Autobiographically speaking

I’m currently reading Bob Dylan’s Chronicles – volume 1. I’ve been an avid consumer of all things Dylan for many years now, since my early teens. I guess I’ve always empathised with his astute awkwardness, if that isn’t too obtuse. Chronicles has that rare quality in an modern autobiography, authenticity. He’s frank and effusive about the moments he wants to discuss and consigns others to god knows where, possible vols 2 and 3? Following on, the style is stacatto but pleasingly earnest. It’s free of the modern 15 minute celebrity peccadillo, the embellishment and forgery of past trauma in order to justify the sins of the present. Dylan doesn’t seem compelled, perhaps he’s at peace, whatever that means. Either way there are some hilarious passages as he descibes his many attempts to cast off the “voice of generation” moniker that burdened him for so long.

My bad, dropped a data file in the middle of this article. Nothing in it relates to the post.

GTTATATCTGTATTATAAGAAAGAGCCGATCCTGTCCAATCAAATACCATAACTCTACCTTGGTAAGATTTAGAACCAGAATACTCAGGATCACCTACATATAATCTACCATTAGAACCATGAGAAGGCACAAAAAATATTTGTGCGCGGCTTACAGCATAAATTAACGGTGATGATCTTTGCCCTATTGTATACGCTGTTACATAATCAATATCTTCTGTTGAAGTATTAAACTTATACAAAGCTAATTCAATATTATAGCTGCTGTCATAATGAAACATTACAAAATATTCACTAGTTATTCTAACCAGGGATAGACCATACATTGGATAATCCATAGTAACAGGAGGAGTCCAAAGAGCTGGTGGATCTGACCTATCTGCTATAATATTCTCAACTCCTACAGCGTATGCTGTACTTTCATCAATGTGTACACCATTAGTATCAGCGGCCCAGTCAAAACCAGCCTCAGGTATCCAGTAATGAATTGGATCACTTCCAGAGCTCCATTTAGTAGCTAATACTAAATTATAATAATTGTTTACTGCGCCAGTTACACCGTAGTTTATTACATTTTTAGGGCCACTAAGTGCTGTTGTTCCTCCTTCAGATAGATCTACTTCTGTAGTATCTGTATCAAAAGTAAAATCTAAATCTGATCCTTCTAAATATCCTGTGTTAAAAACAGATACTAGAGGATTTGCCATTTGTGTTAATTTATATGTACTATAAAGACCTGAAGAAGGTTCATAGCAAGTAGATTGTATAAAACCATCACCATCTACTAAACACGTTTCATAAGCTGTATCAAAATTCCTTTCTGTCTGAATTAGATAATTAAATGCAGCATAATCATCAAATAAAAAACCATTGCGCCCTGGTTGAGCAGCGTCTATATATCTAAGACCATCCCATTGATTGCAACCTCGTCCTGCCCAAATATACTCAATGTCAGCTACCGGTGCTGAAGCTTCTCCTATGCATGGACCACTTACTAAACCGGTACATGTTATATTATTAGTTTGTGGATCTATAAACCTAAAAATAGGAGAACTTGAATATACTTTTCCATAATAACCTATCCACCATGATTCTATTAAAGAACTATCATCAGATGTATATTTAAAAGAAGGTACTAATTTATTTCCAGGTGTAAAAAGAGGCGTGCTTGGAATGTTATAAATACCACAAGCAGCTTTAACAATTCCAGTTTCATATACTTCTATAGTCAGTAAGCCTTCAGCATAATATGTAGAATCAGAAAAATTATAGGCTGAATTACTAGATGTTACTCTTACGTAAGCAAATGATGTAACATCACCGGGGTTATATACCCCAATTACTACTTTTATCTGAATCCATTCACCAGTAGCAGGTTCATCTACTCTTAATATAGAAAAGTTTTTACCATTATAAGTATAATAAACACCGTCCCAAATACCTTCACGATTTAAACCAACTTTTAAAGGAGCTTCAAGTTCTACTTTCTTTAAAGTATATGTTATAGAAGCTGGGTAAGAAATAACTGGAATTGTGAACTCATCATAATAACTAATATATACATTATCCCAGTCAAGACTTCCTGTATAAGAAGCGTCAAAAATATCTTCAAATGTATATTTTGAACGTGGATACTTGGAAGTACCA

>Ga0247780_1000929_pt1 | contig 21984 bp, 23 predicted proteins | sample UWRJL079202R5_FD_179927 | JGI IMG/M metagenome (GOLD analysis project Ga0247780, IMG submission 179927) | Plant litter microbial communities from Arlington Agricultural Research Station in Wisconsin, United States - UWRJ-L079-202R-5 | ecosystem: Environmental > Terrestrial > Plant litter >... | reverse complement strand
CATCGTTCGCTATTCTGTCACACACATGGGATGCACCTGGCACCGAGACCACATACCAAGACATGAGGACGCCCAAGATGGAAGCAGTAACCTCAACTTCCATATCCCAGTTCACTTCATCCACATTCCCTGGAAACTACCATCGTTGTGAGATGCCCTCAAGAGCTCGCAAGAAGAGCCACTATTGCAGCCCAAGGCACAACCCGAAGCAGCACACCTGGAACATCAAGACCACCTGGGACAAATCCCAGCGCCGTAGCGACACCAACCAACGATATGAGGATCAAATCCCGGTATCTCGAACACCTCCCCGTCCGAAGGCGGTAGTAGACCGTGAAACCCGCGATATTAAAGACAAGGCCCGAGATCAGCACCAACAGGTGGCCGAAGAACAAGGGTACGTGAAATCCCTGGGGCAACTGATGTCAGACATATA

As the respected English literature critic and humanities professor Christopher Ricks points out “I don’t think there’s anybody that uses words better than he does…”. So perhaps it’s time after many years of nominations that Dylan is finally given the Nobel Prize for literature in recognition of the profound effects his words have had on several generations. While he’s uncertain about blurrring the boundaries of the award by recognising the dual media of the song writer, Rick’s own Dylan’s Vision’s of Sin makes a cogent argument for Dylan’s celebration as one of the great figures in literature. Does “Sad eyed Lady of the Lowlands” transcend the format of popular song? And then some…